Time to spend some money in the gift shop, found in the center of the floor, and behind it is a small toilet, where the Technic Panel Fairing 2 x 1 x 1 in White is once again used to its full potential. Next to it is a small examination room. 

The 2 rooms are pretty small, and with their high walls, access can be tricky. The designer made the inner walls easily removable so you can remove your figure from the toilet. Don’t forget to wash your hands!

Time to build the final exhibition piece for the ground floor. They saved the best for last: this Brachiosaurus skeleton is a work of art! The designer used Light Bluish Grey for all the joint pieces, breaking up the otherwise monotone white. And it’s always great to see the banana piece getting another clever usage. The Brachiosaurus is too big for the room, so its head sticks up into the next floor!

On the facade of the museum we find some columns; the beginnings of a Georgian portico. Detail on the pedestals is achieved with a nice mix of brackets, and the columns themselves are secured against the walls. The red slopes anchor the two sections together when the floors are stacked. 

The windows are nicely done using candle elements, but don’t feel especially complicated.

At the rear we find an alley, with the only feature of the building being a back door. Nevertheless, there are some details added: I love the little flower fighting its way through the pavement; and the little dog has his best day ever with the discovery of a juicy bone in the dumpster... oh dear, who left that there?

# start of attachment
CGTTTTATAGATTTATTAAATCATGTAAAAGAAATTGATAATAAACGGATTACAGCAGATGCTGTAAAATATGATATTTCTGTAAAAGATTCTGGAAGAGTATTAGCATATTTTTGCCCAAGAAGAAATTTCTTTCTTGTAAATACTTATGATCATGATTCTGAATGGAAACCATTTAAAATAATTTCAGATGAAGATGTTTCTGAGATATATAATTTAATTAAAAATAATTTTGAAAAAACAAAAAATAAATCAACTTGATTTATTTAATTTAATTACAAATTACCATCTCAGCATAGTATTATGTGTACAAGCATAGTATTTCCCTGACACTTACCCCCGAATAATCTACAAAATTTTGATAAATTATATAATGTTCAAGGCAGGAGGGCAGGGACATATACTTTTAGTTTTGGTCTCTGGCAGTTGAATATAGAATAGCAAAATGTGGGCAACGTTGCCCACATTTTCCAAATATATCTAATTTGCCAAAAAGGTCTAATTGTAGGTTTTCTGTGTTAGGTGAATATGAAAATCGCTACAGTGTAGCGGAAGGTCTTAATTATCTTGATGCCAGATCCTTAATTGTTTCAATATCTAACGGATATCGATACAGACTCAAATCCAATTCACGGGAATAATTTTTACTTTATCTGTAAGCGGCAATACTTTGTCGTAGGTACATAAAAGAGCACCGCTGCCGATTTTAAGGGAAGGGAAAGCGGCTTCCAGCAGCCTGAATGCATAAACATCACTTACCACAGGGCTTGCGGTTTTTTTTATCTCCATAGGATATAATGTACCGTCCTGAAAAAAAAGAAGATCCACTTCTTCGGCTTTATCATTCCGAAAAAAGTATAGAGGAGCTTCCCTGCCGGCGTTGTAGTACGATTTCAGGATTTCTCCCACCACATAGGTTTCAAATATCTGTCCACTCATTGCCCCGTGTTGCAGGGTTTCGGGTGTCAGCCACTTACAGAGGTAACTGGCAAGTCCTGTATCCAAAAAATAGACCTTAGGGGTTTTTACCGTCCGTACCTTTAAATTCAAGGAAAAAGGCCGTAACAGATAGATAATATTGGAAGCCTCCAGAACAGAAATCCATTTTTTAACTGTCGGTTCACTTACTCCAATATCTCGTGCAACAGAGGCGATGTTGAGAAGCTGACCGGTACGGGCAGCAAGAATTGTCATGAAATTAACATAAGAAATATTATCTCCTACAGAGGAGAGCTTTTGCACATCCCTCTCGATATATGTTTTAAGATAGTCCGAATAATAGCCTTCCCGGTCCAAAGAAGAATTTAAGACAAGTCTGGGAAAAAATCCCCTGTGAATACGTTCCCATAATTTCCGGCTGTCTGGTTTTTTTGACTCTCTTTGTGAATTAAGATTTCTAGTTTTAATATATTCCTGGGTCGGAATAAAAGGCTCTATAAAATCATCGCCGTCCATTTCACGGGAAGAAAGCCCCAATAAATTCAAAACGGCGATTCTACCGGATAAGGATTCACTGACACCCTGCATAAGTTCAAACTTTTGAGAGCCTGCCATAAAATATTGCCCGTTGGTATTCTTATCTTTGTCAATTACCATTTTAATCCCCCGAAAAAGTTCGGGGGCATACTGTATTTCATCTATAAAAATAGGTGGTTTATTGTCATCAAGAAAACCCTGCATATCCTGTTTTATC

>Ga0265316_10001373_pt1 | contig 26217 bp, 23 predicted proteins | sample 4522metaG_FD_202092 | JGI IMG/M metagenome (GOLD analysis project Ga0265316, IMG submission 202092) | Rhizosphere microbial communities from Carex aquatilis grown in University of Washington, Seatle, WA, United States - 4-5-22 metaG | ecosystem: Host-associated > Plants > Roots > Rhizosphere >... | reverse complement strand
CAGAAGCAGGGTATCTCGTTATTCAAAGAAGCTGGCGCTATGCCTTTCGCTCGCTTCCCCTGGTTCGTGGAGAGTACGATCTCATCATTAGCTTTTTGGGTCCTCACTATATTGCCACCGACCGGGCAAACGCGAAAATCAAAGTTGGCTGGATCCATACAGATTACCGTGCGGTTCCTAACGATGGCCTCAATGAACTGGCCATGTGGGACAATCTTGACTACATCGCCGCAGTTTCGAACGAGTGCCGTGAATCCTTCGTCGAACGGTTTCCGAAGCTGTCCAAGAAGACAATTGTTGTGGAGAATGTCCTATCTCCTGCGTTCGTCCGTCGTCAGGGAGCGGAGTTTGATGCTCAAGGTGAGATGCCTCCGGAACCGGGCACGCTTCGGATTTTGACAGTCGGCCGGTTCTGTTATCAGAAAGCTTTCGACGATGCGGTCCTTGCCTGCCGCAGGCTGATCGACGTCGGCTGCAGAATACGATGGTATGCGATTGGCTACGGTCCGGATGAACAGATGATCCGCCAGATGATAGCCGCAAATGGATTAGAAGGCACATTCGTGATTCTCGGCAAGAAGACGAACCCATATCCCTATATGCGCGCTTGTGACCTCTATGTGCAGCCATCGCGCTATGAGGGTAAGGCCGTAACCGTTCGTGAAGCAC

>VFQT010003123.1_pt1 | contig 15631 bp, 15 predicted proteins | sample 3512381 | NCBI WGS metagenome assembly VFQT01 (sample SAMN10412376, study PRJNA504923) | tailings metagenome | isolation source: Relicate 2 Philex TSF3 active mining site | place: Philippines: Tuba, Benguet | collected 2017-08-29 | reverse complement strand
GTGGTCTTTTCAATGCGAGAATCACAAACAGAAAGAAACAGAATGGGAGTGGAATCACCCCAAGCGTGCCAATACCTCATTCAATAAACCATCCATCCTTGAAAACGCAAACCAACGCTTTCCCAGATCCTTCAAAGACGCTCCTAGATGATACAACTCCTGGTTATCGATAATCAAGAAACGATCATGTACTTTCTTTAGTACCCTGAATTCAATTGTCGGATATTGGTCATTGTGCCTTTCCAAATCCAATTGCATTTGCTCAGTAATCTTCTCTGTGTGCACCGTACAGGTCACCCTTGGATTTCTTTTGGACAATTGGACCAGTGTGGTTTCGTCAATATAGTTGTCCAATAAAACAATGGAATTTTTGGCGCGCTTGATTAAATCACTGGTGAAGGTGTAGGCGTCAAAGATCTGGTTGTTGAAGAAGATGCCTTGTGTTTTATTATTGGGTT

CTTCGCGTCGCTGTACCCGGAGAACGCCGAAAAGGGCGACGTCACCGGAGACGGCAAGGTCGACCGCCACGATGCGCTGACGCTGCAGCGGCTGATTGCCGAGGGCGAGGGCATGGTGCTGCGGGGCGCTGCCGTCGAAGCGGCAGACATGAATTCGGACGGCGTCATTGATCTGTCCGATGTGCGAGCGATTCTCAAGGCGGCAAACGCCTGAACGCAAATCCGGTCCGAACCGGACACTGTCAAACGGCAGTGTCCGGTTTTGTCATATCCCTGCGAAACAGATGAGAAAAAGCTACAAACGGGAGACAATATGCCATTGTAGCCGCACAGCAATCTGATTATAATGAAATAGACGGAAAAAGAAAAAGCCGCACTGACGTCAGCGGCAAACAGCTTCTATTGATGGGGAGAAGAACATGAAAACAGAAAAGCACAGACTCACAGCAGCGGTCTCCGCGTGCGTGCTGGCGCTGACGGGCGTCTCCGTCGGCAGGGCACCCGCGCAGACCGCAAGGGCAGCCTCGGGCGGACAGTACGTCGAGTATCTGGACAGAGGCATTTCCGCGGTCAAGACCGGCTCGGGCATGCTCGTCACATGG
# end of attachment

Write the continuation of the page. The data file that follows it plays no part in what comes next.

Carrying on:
Inside the dumpster we also find a bar with clip and an angled bar with stud, in order to create this little scene.

Visitors can get to the next floor by using the stairs, made of plates with 45 degree double slopes. With the completed staircase set at a 45 degree angle, the sloped bricks become level. With no studs to position minifigures, the banister is set at just the right height to hold on to. 

That is the ground floor complete.

Upper floor construction 

On the right side we take a trip through history, back to the time of pirates and castles. Do you recognize the 3 LEGO sets on display above? 

The other side is dedicated to the future; specifically outer space. A rocket with a map showing its flight trajectory is one one side; across from it is an orrery (top right) which I love; I hope at some day we’ll get a larger scale, working model. And I’m missing Pluto… 

A comet flies by on another display, and the final display is a rendition of a familiar looking space station. The microscale parts usage here is superb!

And that finishes the upper floor.

Roof construction 

We take another staircase up to the roof, through a trapdoor to find the curator’s little office. On his desk stand two trophies, which he won for his documentaries. One of them even played at the 10232 Palace Cinema!